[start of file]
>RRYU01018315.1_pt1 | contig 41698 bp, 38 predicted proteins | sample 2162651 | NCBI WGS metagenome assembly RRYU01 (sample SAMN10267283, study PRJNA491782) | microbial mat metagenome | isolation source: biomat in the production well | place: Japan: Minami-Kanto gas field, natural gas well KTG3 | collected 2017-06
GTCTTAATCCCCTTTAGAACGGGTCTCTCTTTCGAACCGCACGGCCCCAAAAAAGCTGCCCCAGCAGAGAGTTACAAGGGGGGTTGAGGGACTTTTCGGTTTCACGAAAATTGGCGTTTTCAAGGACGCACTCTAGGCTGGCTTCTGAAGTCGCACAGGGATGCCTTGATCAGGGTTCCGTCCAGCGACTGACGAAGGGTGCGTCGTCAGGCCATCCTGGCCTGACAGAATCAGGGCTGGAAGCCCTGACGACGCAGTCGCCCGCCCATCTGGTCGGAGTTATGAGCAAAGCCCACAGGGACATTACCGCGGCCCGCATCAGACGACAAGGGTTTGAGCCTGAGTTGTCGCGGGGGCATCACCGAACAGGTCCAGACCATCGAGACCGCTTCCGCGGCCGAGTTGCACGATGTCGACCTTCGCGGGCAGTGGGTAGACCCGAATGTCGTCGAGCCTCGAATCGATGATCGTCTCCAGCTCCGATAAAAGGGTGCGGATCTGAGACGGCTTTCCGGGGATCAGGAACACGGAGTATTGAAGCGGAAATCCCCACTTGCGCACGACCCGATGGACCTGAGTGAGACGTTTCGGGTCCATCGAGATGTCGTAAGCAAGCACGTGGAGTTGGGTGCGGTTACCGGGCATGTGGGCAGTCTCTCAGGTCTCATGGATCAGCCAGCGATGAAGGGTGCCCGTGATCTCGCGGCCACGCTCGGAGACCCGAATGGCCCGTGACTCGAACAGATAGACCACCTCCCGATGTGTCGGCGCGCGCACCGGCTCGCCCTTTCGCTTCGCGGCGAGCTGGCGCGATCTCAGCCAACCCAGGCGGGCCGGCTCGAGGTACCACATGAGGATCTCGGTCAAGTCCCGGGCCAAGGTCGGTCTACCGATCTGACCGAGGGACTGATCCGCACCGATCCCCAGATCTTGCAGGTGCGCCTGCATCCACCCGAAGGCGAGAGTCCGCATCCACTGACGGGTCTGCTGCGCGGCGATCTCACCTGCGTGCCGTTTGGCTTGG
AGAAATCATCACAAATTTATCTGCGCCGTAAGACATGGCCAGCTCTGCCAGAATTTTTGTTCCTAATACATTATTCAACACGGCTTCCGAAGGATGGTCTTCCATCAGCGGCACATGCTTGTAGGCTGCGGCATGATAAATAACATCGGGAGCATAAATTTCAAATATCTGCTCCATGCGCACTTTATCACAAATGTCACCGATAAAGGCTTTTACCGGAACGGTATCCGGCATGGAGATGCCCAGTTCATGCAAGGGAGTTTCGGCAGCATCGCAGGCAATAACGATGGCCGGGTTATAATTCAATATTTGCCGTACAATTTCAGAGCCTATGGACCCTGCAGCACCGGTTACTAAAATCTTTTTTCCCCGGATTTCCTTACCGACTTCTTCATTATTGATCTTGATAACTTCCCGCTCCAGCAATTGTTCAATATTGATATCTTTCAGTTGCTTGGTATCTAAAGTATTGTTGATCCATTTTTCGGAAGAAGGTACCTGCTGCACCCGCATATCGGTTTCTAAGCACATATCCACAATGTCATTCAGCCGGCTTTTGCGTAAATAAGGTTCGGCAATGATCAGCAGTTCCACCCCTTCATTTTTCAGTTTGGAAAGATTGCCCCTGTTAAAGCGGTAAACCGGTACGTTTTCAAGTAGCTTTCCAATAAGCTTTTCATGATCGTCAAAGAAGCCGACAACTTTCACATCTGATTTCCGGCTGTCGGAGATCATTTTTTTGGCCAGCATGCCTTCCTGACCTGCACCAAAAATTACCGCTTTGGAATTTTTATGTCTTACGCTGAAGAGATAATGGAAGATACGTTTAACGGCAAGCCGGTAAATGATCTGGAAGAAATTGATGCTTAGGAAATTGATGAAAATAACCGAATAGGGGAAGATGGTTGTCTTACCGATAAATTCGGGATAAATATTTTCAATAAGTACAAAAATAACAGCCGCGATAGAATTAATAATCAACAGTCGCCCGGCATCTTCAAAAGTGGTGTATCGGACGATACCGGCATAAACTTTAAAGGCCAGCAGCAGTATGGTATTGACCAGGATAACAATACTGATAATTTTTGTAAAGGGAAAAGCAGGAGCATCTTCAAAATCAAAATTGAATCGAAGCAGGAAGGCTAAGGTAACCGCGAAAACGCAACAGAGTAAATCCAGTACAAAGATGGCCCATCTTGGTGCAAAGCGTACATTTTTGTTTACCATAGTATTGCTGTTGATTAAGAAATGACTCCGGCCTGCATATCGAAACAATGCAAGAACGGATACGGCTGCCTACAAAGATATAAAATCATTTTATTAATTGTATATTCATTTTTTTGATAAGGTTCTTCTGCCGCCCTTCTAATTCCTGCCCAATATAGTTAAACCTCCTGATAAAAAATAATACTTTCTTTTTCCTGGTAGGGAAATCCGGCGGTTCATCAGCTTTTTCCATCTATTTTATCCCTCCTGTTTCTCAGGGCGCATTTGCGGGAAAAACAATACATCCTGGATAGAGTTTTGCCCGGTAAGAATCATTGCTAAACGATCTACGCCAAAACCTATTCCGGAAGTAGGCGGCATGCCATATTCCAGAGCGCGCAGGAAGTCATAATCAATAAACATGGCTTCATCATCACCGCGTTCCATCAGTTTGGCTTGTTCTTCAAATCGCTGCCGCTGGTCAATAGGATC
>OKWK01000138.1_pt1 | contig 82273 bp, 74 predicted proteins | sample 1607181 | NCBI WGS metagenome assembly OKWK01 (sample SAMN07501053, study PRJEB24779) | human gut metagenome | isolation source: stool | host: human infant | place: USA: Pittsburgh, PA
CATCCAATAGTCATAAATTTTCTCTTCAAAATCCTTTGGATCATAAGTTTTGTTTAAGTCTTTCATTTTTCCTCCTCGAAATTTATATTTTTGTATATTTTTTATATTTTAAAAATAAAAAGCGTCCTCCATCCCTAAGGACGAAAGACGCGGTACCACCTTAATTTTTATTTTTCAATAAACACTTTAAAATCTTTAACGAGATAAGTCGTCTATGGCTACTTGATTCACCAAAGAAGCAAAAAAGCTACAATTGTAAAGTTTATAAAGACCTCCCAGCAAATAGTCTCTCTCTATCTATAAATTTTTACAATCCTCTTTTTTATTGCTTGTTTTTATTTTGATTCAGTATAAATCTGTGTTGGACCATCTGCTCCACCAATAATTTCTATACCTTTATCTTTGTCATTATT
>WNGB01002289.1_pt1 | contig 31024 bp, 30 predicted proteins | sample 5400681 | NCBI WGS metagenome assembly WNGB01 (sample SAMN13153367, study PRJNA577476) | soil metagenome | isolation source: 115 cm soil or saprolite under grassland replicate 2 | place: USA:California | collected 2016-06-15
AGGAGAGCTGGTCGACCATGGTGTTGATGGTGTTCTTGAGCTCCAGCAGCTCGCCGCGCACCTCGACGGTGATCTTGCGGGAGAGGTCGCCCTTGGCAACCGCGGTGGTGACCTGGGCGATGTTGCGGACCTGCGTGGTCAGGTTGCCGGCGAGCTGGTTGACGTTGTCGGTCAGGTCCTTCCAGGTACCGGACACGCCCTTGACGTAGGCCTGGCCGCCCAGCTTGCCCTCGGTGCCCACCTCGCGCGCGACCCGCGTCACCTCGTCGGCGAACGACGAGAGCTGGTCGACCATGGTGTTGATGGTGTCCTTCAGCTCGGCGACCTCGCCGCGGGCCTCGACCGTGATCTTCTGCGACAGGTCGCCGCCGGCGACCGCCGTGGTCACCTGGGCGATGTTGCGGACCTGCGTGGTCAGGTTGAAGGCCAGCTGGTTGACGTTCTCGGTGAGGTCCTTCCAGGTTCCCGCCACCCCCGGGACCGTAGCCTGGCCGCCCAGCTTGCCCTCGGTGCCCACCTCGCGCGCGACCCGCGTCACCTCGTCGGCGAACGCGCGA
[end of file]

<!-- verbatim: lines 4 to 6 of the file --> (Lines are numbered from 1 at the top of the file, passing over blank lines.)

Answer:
>OKWK01000138.1_pt1 | contig 82273 bp, 74 predicted proteins | sample 1607181 | NCBI WGS metagenome assembly OKWK01 (sample SAMN07501053, study PRJEB24779) | human gut metagenome | isolation source: stool | host: human infant | place: USA: Pittsburgh, PA
CATCCAATAGTCATAAATTTTCTCTTCAAAATCCTTTGGATCATAAGTTTTGTTTAAGTCTTTCATTTTTCCTCCTCGAAATTTATATTTTTGTATATTTTTTATATTTTAAAAATAAAAAGCGTCCTCCATCCCTAAGGACGAAAGACGCGGTACCACCTTAATTTTTATTTTTCAATAAACACTTTAAAATCTTTAACGAGATAAGTCGTCTATGGCTACTTGATTCACCAAAGAAGCAAAAAAGCTACAATTGTAAAGTTTATAAAGACCTCCCAGCAAATAGTCTCTCTCTATCTATAAATTTTTACAATCCTCTTTTTTATTGCTTGTTTTTATTTTGATTCAGTATAAATCTGTGTTGGACCATCTGCTCCACCAATAATTTCTATACCTTTATCTTTGTCATTATT
>WNGB01002289.1_pt1 | contig 31024 bp, 30 predicted proteins | sample 5400681 | NCBI WGS metagenome assembly WNGB01 (sample SAMN13153367, study PRJNA577476) | soil metagenome | isolation source: 115 cm soil or saprolite under grassland replicate 2 | place: USA:California | collected 2016-06-15